Friday, May 22, 2020

Nate Hood's Quarantine Qapsule #47 Monstrum ★★★

Heo Jong-ho’s Monstrum is a film that wears many hats—or, er, many gats. On the one hand it attempts to be a lavish historical epic that elevates the iconography of the sixteenth century Joseon period to the same levels of splendor as ancient China and Japan. In South Korea’s continuing bid for Southeast Asian cultural superiority, it only makes sense that they’d want to make ancient Korea as iconic and instantly recognizable as China’s Forbidden City and imperial court or Japan’s august shiro and indomitable samurai. The film’s also a kaiju movie, centering on a giant monster known as “Monstrum” that lives on Mount Inwangsan near the capital city. The creature ravishes the countryside, destroying whole villages and infecting the survivors with plague. Looking like a pustule-ridden shisa with gorilla arms, Monstrum is a terrifying, agile, and indestructible beastie.

Meanwhile, the film also features Game of Thrones style realpolitik scheming, frequently focusing on the inner machinations of the Joseon court and the Prime Minister’s ruthless Machiavellian scheming to undermine and overthrown the emperor. In the midst of all this, the film’s also a family survival drama reminiscent of Roland Emmerich’s disaster movies, following disgraced former general Yun Kyum (Kum Myung-min) as he’s summoned by Emperor Jungjong (Park Hee-soon) to hunt down Monstrum. He takes with him his doltish but devoted second-in-command Sung Han (Kim In-kwon) and his headstrong adopted daughter Myung (Lee Hye-ri), both of whom get their own subplots and characters arcs. And finally, Monstrum tries to be a big-budget action movie, combining traditional creature feature destruction with wuxia-flavored Korean martial arts fights.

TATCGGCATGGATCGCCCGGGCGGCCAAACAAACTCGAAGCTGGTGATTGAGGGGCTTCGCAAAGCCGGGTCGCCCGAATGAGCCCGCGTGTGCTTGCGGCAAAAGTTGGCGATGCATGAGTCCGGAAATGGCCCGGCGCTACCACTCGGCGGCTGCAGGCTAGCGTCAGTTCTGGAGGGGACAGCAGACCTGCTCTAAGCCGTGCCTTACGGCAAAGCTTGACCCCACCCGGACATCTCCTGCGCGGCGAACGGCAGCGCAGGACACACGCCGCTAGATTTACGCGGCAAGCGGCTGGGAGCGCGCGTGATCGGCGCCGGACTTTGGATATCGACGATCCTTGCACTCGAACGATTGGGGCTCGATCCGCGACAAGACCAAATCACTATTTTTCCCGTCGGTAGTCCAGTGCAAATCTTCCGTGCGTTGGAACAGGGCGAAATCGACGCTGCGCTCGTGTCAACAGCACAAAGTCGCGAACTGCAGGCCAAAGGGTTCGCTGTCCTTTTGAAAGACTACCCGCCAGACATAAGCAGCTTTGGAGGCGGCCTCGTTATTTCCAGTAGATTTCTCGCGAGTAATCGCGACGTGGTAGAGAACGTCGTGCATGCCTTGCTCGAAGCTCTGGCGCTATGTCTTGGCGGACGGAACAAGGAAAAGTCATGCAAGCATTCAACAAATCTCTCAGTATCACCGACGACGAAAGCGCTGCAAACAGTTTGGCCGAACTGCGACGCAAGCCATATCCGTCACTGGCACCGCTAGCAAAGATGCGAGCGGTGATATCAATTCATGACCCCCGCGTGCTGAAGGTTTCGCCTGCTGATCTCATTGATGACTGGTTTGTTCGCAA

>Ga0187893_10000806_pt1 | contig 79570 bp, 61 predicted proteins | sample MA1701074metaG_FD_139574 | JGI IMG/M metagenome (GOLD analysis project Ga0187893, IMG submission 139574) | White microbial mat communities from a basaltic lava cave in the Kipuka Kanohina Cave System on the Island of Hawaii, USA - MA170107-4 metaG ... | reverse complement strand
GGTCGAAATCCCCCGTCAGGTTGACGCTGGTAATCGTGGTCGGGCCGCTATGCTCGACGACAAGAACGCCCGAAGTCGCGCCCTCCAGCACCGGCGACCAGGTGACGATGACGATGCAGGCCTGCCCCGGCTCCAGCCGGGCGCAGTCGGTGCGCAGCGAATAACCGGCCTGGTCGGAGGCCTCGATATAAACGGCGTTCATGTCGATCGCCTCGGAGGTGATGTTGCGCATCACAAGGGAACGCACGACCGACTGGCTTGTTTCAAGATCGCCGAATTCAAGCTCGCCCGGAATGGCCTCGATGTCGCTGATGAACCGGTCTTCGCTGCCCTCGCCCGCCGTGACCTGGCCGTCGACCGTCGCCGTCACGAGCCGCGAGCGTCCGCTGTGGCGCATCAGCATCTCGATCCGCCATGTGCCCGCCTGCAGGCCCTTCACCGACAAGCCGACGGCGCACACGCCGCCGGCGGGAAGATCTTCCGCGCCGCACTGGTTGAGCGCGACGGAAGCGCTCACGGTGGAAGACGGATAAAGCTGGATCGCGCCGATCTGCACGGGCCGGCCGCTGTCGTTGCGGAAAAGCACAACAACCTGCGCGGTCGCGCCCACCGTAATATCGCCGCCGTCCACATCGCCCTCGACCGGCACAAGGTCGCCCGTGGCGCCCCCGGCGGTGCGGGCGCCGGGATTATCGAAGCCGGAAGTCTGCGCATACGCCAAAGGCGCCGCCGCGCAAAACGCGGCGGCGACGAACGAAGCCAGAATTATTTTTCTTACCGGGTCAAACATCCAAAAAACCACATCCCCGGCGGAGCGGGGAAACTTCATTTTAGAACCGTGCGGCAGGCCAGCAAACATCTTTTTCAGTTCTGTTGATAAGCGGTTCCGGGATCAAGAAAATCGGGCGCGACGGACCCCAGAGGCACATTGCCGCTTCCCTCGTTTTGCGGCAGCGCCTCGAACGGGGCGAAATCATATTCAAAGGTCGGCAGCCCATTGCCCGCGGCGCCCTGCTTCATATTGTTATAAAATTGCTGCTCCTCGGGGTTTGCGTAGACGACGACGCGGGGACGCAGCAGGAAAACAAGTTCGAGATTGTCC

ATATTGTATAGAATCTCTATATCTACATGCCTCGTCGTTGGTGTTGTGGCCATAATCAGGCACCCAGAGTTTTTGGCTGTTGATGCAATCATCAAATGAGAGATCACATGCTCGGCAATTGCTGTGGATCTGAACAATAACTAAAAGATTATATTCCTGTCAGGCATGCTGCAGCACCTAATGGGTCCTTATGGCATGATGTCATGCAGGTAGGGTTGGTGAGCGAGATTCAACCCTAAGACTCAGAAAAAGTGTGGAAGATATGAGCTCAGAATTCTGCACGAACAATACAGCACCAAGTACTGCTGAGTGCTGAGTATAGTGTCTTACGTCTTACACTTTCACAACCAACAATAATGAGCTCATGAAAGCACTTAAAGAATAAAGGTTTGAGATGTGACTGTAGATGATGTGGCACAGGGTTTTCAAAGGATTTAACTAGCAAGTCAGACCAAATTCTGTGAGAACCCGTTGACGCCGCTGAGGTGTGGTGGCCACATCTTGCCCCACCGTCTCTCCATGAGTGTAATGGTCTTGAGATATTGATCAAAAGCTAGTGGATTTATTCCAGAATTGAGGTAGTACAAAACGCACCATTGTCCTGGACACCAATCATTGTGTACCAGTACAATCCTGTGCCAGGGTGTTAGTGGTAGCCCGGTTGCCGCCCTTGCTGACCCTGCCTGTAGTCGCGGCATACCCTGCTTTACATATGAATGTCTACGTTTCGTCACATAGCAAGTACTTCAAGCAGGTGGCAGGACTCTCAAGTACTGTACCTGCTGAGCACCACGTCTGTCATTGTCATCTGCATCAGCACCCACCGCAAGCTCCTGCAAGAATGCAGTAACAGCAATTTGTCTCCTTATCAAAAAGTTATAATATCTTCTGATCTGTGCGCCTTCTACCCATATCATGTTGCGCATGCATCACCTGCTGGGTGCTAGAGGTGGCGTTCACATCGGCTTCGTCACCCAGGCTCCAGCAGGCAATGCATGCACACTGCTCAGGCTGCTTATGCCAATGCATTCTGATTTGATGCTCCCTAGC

Does it all work?

Not particularly. For in addition to everything previously mentioned, the film also tries to be an allegory. Who are the real monsters, it asks, the shisa-gorilla or the scheming, despotic politicians (who for the first half of the movie are implied as having invented Monstrum as an urban legend to help discredit Jungjong)? The answer, of course, is that the giant monster is the real monster, rendering all its metaphors about the dangers of unchecked political ambition moot. The film has serious structural issues, too, with a third act that goes on and on and on. Still, if Monstrum is a mess it’s an admirable one, the product of too much ambition, not a bottom-line driven lack of it.

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